Q: Lately I’ve noticed dark streaks on my roof shingles as well as other roofs in the neighborhood. The roof is about 12 years old and in good condition. Can you tell me what the streaks are and if they will damage the roof?
A: The streaks are most likely algae stains and will not harm the shingles. I turned to an engineer who works in the shingle industry for answers as to why this is happening.
“When you purchase an algae resistant (AR) shingle, the roofing manufacturer adds in a special copper-coated granule to the blended mix of colored granules. Manufacturers may add more or less copper-coated granules for added resistance against the algae and black fungus. Finding the supplier with the highest mix of AR-coated granules is a tightly held trade secret.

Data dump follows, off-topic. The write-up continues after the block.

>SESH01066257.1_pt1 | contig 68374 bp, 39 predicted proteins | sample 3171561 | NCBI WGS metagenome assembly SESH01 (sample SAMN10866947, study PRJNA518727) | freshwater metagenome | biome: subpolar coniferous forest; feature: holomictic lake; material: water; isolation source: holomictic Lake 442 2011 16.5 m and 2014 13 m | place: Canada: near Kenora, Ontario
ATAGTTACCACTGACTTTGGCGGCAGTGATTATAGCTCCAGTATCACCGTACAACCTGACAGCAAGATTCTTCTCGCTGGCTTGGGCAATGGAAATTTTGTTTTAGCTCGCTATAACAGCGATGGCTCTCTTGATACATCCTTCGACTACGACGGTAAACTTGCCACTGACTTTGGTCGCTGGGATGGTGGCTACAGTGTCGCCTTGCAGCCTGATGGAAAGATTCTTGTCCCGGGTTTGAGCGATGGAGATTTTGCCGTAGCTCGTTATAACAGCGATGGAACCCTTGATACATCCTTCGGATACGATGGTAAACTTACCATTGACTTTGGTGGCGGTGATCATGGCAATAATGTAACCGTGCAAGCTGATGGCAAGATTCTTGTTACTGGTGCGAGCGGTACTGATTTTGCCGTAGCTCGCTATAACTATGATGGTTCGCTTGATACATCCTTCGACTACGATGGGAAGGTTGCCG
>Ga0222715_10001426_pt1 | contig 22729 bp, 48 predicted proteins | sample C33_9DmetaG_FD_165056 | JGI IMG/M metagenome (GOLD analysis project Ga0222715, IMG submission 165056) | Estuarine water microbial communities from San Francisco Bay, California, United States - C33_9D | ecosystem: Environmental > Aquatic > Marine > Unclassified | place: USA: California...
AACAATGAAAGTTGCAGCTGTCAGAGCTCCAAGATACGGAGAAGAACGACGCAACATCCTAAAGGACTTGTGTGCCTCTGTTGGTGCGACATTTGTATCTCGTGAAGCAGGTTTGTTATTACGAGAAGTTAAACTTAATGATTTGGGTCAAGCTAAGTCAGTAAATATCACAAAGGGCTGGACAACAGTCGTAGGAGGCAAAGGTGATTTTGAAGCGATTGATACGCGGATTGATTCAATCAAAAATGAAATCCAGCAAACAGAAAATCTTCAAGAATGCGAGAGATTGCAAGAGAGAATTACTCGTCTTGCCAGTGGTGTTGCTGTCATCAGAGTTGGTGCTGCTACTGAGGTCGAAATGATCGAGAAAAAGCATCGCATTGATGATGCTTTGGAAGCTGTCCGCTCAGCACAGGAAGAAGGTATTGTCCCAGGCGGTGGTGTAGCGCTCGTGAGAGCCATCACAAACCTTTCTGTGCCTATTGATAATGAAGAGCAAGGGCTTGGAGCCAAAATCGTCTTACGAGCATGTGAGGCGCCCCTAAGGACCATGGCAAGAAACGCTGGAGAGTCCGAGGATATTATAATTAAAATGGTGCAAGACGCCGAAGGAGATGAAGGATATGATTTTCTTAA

“The reason you see the formation of green algae and black fungus in shingles today versus 40 years ago is that the roofing manufacturers now add filler to the asphalt. It’s the filler (crushed limestone) that absorbs and holds moisture.
“As a result, the filler acts as a perfect storm for hibernating and breeding fungus. The amount of filler some manufacturers add can be as much as 65 percent, with the industry average being around 50-55 percent. In recent years there has been a push to reduce filler, but it is a very expensive trade-off.”
The roof can be cleaned using chemicals purchased at roofing dealers and home stores. The chemical is sprayed onto the shingles with a handheld Hudson sprayer, or some companies’ products have a built-in sprayer attachment.
To clean the roof shingle you would have to walk on the roof. This is not an easy or safe DIY project. I would recommend contacting a roofing company or other specialist to perform the cleaning.